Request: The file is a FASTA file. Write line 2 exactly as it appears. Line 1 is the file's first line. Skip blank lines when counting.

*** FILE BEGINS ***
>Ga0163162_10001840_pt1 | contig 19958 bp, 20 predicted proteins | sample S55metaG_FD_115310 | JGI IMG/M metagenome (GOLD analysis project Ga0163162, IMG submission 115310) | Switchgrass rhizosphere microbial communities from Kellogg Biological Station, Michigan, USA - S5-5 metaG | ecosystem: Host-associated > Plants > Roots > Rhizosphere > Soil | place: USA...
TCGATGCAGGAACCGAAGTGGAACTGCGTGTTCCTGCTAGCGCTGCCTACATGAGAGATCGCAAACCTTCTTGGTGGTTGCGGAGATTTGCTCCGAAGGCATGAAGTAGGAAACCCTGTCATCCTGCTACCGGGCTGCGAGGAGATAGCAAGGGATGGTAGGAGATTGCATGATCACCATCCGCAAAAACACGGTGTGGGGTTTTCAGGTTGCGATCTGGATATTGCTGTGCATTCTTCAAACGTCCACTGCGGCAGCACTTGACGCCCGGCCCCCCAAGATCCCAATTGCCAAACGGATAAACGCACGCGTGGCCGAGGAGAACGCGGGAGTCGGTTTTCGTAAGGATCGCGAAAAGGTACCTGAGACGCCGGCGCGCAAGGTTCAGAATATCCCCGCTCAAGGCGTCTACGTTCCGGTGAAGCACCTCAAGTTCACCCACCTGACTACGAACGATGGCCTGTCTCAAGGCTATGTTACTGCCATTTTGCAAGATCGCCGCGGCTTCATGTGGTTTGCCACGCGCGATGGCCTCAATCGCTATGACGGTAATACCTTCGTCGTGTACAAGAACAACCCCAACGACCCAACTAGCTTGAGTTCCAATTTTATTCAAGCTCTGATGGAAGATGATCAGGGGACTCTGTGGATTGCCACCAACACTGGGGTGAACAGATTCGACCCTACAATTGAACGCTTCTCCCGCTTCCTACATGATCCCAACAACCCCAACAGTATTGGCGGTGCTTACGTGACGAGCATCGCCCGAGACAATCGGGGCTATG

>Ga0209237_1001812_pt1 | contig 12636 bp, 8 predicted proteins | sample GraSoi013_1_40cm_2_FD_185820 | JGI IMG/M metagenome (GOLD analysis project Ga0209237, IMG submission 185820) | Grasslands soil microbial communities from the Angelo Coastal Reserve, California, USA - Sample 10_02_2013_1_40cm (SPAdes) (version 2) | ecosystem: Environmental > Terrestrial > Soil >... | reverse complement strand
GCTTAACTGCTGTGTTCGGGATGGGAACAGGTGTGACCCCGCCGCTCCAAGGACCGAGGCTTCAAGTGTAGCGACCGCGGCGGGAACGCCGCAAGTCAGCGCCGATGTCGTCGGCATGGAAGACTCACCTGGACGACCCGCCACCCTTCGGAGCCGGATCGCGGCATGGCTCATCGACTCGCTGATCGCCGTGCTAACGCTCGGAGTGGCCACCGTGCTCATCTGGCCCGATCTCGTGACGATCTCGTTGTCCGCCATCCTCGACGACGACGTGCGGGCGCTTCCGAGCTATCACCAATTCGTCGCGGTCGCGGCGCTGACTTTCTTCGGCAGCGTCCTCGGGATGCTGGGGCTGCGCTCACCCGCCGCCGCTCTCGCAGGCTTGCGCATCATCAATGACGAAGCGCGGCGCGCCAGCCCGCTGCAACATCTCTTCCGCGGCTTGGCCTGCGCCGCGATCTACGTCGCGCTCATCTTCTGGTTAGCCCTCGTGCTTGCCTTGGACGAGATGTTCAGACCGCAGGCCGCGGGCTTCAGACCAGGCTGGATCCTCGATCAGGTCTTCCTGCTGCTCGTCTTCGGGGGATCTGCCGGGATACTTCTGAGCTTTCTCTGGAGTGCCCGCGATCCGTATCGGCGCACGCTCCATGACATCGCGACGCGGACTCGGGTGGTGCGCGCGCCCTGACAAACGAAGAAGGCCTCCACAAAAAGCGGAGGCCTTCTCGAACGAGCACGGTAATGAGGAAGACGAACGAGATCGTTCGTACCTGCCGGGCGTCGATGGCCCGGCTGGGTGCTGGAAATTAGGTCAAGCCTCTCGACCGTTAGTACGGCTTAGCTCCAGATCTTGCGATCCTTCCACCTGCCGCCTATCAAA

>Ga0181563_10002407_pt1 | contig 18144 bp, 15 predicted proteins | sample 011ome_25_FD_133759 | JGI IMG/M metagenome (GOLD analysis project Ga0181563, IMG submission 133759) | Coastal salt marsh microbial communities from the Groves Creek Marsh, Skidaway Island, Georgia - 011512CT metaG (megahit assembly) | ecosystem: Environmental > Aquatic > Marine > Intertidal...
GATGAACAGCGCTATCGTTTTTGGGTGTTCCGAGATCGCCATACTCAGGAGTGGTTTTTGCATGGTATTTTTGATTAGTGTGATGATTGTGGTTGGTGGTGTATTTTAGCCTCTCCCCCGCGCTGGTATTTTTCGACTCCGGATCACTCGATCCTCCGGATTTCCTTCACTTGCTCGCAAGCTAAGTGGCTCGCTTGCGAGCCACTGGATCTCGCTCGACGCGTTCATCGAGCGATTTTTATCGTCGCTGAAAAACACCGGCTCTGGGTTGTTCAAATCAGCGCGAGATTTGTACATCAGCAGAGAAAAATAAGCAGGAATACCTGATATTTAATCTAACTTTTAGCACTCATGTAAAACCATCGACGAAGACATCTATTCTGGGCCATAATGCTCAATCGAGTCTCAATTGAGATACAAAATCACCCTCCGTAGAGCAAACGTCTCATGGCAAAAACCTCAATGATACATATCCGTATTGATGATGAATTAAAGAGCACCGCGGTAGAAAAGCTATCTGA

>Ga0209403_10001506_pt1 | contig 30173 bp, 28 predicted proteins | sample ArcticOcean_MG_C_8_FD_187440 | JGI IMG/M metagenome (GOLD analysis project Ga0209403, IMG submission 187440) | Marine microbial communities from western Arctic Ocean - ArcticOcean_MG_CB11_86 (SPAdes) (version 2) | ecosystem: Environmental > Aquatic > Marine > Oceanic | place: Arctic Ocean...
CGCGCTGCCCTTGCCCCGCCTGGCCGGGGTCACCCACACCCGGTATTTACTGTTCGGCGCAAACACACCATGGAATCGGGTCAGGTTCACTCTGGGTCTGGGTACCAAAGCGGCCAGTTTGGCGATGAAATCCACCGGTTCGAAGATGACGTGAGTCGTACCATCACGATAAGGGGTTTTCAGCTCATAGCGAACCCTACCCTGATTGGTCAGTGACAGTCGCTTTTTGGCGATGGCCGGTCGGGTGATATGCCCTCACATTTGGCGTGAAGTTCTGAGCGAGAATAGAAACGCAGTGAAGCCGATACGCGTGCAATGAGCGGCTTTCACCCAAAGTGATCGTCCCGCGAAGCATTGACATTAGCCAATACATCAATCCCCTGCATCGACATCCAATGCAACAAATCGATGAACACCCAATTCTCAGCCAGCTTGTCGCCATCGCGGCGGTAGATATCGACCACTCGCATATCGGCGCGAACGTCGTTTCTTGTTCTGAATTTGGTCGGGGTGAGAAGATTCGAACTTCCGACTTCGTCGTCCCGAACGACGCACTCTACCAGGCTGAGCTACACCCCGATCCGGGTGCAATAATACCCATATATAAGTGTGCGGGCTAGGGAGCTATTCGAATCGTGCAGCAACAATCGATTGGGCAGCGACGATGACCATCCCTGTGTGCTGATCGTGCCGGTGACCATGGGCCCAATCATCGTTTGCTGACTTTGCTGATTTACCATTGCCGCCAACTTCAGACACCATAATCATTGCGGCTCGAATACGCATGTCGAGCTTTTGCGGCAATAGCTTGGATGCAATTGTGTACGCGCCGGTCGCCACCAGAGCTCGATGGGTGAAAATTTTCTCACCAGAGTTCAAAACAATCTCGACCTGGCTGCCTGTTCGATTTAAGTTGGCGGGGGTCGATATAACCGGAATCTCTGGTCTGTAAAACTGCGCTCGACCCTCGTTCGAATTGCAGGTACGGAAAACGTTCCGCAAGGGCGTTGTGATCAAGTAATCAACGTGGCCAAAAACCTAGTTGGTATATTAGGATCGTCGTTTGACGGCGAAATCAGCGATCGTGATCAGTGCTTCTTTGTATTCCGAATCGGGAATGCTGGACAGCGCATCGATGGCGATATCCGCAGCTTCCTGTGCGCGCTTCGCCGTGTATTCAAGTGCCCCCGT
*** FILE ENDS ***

TCGATGCAGGAACCGAAGTGGAACTGCGTGTTCCTGCTAGCGCTGCCTACATGAGAGATCGCAAACCTTCTTGGTGGTTGCGGAGATTTGCTCCGAAGGCATGAAGTAGGAAACCCTGTCATCCTGCTACCGGGCTGCGAGGAGATAGCAAGGGATGGTAGGAGATTGCATGATCACCATCCGCAAAAACACGGTGTGGGGTTTTCAGGTTGCGATCTGGATATTGCTGTGCATTCTTCAAACGTCCACTGCGGCAGCACTTGACGCCCGGCCCCCCAAGATCCCAATTGCCAAACGGATAAACGCACGCGTGGCCGAGGAGAACGCGGGAGTCGGTTTTCGTAAGGATCGCGAAAAGGTACCTGAGACGCCGGCGCGCAAGGTTCAGAATATCCCCGCTCAAGGCGTCTACGTTCCGGTGAAGCACCTCAAGTTCACCCACCTGACTACGAACGATGGCCTGTCTCAAGGCTATGTTACTGCCATTTTGCAAGATCGCCGCGGCTTCATGTGGTTTGCCACGCGCGATGGCCTCAATCGCTATGACGGTAATACCTTCGTCGTGTACAAGAACAACCCCAACGACCCAACTAGCTTGAGTTCCAATTTTATTCAAGCTCTGATGGAAGATGATCAGGGGACTCTGTGGATTGCCACCAACACTGGGGTGAACAGATTCGACCCTACAATTGAACGCTTCTCCCGCTTCCTACATGATCCCAACAACCCCAACAGTATTGGCGGTGCTTACGTGACGAGCATCGCCCGAGACAATCGGGGCTATG